Thousands of frustrated teachers in Oklahoma continued their fourth day of strikes on Thursday, declaring the passage of an internet sales tax proposal that would earmark $20 million for education funding as insufficient.
The Oklahoma House passed the measure, HB 1019xx, Wednesday afternoon. The bill would require third-party online retailers, like those using Amazon to sell their goods, to collect sales tax.
While some educators lauded the move as an important first step in securing increased education funding, the Oklahoma Education Association President Alicia Priest said “our elected leaders have more work to do for our students.” According to The Oklahoman, Priest pushed for lawmakers to consider HB 1013xx, legislation that would allow Oklahoma casinos to have ball and dice table games, which, together with the sales tax measure would bring education funding to $42 million.
The Senate is expected to consider both measures on Friday.
— Ben Felder (@benfelder_okc) April 5, 2018
Guess what? The Capitol is packed. Lol 😂Day 4 of #oklaedwalkout #Oklahomateacherswalkout The House session is underway and there are LONG lines in the hallway to get into this gallery and the Senate special session that starts at 10:30. #OKwalk4kids @okea @FOX23 pic.twitter.com/B0C7tsX6kl
— Tiffany Alaniz (@TiffanyAlaniz) April 5, 2018
“WE CANNOT SETTLE FOR 42M!” Oklahoma teacher Alberto Morejon wrote Thursday morning in Oklahoma Teacher Walkout – The Time Is Now!, a Facebook group he created that is involved in planning walkouts.
“Right now the Original bill that was passed gave 50M towards education funding (Our ask was 200M),” he added, referring to a bill signed by Gov. Mary Fallin (R) last week that would increase teacher salaries by an average of $6,100 annually and included $50 million in funding for classrooms.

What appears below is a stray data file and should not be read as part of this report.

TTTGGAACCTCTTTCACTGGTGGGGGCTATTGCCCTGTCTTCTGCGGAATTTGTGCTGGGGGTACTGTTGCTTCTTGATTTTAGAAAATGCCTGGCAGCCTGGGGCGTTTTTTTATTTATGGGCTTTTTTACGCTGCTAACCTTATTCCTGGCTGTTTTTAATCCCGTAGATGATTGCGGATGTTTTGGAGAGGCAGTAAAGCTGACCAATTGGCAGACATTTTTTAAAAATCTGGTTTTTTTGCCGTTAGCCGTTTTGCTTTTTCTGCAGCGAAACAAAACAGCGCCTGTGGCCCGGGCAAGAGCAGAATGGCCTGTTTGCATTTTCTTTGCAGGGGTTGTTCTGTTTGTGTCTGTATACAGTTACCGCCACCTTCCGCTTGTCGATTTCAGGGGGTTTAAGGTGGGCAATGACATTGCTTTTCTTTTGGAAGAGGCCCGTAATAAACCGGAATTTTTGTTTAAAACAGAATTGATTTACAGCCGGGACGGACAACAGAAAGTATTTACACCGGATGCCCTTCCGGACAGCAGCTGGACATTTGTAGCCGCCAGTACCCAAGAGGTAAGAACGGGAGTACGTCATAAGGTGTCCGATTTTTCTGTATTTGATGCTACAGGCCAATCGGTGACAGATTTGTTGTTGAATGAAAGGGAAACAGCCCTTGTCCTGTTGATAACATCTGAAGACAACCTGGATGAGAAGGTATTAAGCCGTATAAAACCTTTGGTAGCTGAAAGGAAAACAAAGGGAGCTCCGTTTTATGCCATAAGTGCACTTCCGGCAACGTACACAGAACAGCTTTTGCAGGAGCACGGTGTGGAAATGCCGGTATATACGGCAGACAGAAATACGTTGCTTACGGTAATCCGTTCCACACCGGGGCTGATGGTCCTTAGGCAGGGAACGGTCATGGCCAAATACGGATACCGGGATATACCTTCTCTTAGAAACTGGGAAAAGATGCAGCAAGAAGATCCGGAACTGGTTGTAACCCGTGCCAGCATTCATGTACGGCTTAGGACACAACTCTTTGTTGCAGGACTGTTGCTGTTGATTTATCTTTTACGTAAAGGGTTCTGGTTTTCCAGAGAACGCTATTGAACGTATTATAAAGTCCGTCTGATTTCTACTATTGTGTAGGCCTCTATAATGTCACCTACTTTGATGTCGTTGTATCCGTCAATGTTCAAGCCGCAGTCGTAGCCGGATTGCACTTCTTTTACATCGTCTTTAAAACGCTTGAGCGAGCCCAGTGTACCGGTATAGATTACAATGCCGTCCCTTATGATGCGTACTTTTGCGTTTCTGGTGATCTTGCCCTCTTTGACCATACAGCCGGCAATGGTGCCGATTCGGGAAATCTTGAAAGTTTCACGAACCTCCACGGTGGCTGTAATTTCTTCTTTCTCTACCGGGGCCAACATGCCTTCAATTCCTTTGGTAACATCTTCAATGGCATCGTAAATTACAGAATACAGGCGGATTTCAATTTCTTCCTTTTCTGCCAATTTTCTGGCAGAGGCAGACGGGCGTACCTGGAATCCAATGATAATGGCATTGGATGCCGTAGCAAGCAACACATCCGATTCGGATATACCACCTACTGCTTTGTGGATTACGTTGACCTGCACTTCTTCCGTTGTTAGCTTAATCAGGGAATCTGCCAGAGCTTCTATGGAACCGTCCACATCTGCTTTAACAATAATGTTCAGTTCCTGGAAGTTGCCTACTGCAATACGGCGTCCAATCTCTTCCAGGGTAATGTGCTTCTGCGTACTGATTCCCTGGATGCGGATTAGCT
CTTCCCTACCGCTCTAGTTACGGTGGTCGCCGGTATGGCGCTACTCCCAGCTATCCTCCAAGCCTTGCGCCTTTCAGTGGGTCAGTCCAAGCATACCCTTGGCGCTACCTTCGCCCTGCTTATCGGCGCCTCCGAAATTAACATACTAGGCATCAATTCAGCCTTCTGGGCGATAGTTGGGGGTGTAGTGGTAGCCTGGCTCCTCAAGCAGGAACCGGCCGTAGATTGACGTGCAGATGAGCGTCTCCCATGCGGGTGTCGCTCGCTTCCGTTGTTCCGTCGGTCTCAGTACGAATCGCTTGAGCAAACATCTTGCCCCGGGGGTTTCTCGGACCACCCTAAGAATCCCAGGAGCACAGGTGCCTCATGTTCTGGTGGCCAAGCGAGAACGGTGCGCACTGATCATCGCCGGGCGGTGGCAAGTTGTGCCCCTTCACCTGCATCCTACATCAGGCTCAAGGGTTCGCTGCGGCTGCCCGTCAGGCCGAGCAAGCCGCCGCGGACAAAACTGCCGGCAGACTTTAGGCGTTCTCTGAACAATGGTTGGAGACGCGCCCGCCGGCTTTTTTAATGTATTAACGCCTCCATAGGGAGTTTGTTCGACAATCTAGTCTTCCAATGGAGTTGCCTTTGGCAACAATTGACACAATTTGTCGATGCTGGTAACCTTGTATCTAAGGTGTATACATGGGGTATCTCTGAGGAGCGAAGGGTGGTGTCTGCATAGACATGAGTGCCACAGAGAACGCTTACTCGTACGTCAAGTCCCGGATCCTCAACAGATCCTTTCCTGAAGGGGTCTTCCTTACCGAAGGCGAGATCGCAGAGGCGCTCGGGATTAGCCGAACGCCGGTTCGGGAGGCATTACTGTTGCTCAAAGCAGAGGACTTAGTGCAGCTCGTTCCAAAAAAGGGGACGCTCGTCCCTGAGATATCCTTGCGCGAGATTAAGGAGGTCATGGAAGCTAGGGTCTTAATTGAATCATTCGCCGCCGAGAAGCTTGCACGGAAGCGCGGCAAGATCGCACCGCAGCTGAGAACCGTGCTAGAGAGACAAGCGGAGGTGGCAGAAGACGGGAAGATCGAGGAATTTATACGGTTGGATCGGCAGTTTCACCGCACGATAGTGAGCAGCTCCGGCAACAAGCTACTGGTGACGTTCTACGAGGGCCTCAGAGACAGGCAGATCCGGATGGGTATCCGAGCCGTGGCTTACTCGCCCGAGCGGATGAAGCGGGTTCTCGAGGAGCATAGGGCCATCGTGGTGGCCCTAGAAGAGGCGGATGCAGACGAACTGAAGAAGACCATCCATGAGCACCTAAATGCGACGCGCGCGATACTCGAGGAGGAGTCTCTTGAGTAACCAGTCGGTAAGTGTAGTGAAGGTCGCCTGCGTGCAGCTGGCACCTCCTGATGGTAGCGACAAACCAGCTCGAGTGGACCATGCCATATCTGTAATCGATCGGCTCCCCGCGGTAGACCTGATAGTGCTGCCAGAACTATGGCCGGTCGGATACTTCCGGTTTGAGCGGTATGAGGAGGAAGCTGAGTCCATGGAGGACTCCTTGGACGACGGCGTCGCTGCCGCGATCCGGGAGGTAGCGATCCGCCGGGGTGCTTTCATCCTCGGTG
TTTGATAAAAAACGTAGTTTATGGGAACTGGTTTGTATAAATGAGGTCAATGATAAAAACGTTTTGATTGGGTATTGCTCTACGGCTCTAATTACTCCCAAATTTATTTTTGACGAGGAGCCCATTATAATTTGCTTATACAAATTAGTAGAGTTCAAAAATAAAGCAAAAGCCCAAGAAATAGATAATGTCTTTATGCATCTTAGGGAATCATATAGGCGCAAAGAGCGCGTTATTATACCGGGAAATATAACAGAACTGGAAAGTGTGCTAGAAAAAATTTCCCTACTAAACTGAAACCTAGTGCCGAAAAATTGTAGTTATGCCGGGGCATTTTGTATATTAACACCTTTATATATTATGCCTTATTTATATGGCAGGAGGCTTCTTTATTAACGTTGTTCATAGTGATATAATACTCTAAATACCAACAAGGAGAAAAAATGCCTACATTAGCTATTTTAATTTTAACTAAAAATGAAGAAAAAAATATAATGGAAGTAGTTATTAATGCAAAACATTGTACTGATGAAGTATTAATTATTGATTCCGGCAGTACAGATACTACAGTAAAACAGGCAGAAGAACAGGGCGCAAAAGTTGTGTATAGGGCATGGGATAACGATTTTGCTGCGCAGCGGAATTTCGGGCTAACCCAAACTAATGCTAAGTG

“If you take 50M plus this new potential funding of 42M (assuming both bills pass) that is 92M … they would still be short changing our kids!!” Morejon wrote.
Following the House passage of the internet sales tax bill Wednesday, state Rep. Scott Inman (D) urged his colleagues to do more.
“Even with this plan, there’s not enough money to fully fund the promise they made you last week,” he said, according to The Oklahoman. “If you think the only reason you’re here is to pass a $20 million Amazon tax and go home, then next year you’ll still have $150 million fewer dollars with no new money to hire a teacher.”
The continuing strikes in Oklahoma are the latest in a series of actions by educators and school administrators throughout the country. Last month, West Virginia teachers reached a deal with lawmakers for a 5 percent pay increase, after nine days of strikes. Teachers in Kentucky and Arizona are also currently protesting for increased education funding.
— Sidney Van Wyk Lee (@SidneyVanWykLee) April 5, 2018
— Mycah Hatfield KJRH (@MycahHatfield) April 5, 2018
According to the Bureau of Labor Statistics, Oklahoma teachers are the lowest paid in the United States. An analysis of public school teachers by the National Education Association found that Oklahoma teachers make an average salary of $45,245, ranking only slightly above Mississippi and South Dakota.
On top of low wages, Oklahoma teachers grapple with poor classroom conditions, crumbling textbooks, and limited seating. In a Facebook post that went viral last week, Laurissa Kovacs, an art teacher from McAlester, Oklahoma, described the abysmal conditions in her classroom, with a photo of a disintegrating chair. Kovacs has since received $44,000 in donated supplies, according to CNN.
Despite this reality, Gov. Fallin on Tuesday likened teachers on strike to a spoiled teenager “who wants a better car.”
“That was kind of a slap in the face,” Donita Goforth, an elementary school teacher from Grove, Oklahoma, told the Associated Press.